To safeguard against the destabilizing potential in close contact and the madness that the contradictions of the enterprise induce, explorers, under the rubric of hygiene and in the name of science, undertook strict regiments of self-control: painstaking and obsessive routines of collecting, measuring, sorting, and cleansing intended to serve as a last defense against encroaching savagery: for ‘in Africa, cleanliness was above all a matter of maintaining discipline in the absence of the usual social pressures and amenities of civilization.’ ‘Civilization’ traveled with them, on full display: Calipers, plaster of paris, toy elephants, Indian elephants, chronometers, phonographs, music boxes--a veritable side show operation to manipulate the presumably awed Africans at opportune moments. Keeping proper time and awareness of dates, especially holidays was of the highest importance as a ritual to reenact and continuously resecure one’s European identity. Such discipline was considered all the more important because ‘self-control was generally understood as a prerequisite for the control of others’, at the expense sadly of a more robust sense of both self and other:
More often than not, their obligations to science caused them to make their conviviality into a method. Hygiene and method allowed them to create distance, to deny or avoid immediacy when they wrote about their experiences. That Europeans considered denial a condition of producing knowledge is clear when we consider the many reported instances where their travelogues instrumentalize conviviality and, indeed, friendship. 75.
Denial, however, was not the only condition of producing knowledges employed by Europeans in their encounters. Such a protectorate, more like a thin film really, is as ineffective as a dose of cologne over such a raucous stink, and the barrier did not hold as it should:
Inevitably, explorers who subscribed to ideals of ethnographic knowledge of other peoples based on meeting them as human subjects and tried to follow positivist rules of observing Africans as objects of natural history faced contradictions and, indeed, existential tensions and anxieties. The very choice of an episteme that must have appeared to explorers as natural, hence rational, contained the seeds of madness. 183
These drunk, high, delirious, depressed, demented and in denial explorers were often in states of ecstasy, Fabian says. As the ‘pragmatic and existential negation’ of control, ecstasis indicates “an inability to follow plans and carry out schemes, as well as a capacity to go beyond plans and schemes” (9). Being “out of our minds” becomes ‘a dimension, indeed a condition of possibility, of disciplined knowledge about Others’ (280). And Fabian is especially keen to accentuating the potential productive element of ecstasy. For at times, the imperialists heard more than wild incoherent drumming pounding into their ears at night. They could not sleep with hands covering ears forever. At times too, explorers felt something for the other, something that could broach friendship, an engagement between subjects, coevalness against all odds. Much of daily life exceeded and subverted the expectations and restrictions attendant with strident mechanisms to control and relegate the boundaries of self and other. Explorers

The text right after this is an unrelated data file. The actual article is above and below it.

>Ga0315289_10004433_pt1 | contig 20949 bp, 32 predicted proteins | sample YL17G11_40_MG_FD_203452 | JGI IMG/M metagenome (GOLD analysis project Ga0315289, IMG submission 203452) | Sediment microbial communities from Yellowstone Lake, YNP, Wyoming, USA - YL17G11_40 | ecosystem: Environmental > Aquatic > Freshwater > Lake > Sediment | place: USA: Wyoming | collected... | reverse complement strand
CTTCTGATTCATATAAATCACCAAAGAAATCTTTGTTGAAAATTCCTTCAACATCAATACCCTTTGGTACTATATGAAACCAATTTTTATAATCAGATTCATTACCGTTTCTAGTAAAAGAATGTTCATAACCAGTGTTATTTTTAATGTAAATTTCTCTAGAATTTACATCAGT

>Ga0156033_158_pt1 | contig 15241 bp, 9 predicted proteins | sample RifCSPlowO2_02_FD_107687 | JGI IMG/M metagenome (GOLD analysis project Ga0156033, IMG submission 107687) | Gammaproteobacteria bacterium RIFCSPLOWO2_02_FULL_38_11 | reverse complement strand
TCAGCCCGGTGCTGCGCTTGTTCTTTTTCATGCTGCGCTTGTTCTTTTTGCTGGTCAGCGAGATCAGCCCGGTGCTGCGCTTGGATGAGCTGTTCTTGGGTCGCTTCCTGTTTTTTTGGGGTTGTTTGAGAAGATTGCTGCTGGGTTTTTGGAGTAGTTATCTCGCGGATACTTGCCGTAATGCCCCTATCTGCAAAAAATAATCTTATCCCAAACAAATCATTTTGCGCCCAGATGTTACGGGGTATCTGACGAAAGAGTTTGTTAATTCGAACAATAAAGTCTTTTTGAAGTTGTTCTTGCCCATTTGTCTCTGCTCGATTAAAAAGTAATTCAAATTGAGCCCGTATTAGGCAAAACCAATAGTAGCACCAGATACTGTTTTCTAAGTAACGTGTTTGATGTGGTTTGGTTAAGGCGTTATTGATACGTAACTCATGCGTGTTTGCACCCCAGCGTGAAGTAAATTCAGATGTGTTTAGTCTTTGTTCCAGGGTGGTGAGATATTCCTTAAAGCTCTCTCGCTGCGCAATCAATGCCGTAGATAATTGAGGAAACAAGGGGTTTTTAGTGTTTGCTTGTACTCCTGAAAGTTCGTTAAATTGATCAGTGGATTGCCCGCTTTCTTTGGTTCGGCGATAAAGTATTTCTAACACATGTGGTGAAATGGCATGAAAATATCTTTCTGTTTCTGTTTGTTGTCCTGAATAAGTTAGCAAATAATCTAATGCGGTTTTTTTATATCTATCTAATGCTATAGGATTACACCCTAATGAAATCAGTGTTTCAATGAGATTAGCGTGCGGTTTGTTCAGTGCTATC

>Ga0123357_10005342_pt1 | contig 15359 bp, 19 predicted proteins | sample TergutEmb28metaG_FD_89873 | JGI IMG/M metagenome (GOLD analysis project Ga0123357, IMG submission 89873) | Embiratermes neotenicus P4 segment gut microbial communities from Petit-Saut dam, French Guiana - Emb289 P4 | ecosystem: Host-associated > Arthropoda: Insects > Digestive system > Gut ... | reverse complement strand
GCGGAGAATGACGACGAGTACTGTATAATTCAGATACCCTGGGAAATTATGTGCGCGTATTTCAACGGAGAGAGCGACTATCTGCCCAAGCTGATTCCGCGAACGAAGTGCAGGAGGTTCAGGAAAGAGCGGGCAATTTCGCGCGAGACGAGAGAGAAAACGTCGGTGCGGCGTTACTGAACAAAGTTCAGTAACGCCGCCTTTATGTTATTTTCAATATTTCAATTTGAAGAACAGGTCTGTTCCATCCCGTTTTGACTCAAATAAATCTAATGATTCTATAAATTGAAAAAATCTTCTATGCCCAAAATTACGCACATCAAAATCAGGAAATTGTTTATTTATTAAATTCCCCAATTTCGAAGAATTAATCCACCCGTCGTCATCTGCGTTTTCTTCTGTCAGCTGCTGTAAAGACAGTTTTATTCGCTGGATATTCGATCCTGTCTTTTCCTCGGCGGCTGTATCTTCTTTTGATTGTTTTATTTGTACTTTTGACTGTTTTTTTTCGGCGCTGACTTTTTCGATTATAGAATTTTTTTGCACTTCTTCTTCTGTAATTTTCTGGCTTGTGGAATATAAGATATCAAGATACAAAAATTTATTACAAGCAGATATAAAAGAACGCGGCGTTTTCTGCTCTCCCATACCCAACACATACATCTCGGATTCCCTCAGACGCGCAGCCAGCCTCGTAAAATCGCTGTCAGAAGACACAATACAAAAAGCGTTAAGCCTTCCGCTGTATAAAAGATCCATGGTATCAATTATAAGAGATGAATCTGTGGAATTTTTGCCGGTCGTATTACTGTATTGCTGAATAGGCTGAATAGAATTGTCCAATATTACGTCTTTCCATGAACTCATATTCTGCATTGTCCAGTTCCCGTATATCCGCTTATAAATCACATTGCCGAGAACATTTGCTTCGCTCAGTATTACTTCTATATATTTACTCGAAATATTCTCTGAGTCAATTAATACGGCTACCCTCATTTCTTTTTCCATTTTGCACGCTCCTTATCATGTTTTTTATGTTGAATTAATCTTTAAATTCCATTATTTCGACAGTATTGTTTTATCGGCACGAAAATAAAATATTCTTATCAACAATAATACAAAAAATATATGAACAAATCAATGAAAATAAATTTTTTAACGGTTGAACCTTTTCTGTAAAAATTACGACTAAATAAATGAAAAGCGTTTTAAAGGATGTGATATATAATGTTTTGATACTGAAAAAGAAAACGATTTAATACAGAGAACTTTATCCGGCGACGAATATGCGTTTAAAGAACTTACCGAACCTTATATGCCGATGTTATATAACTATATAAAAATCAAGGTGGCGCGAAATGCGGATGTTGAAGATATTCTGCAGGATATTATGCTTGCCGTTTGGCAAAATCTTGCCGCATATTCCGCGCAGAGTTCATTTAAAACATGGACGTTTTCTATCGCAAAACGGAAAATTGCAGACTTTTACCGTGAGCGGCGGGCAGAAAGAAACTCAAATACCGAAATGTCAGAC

got to “that which is real” when they permitted themselves to be touched by lived experience. More often than not, those instances involved them in quandaries and contradictions, in moral puzzles and conflicting demands. What I find striking, and worthy of much more attention than it is usually given, is that explorers frequently overcame these intellectual and existential problems by stepping outside, and sometimes existing for long periods outside, the rationalized frames of exploration, be they faith, knowledge, profit, or domination. This “stepping outside” or “being outside” is what I call the ecstatic. (8)
Ethnography based on actual encounter with strange peoples could not rest on certainties brought along; it demanded leaps of imagination, acts of identification, choosing sides in disputes, and whatever else is required if communication is to occur in situations where participants cannot simply follow their habits and routines. I don’t think it is exaggerated to qualify such acts as moments of ecstasis. As reported in our sources, they ranged from intense pleasure caused by discovery to mad projections pronounced to cover confusion and the discomfort, indeed the pain, of incomprehension. …. Travelers differed in the ways they put these experiences to productive use or let them bring out insurmountable prejudices, more often than not the latter. The point is not that these explorers seldom if ever sang, danced, or played along but that their ideas of science and their rules of hygiene made them reject singing, dancing, and playing as sources of ethnographic knowledge. 199, 127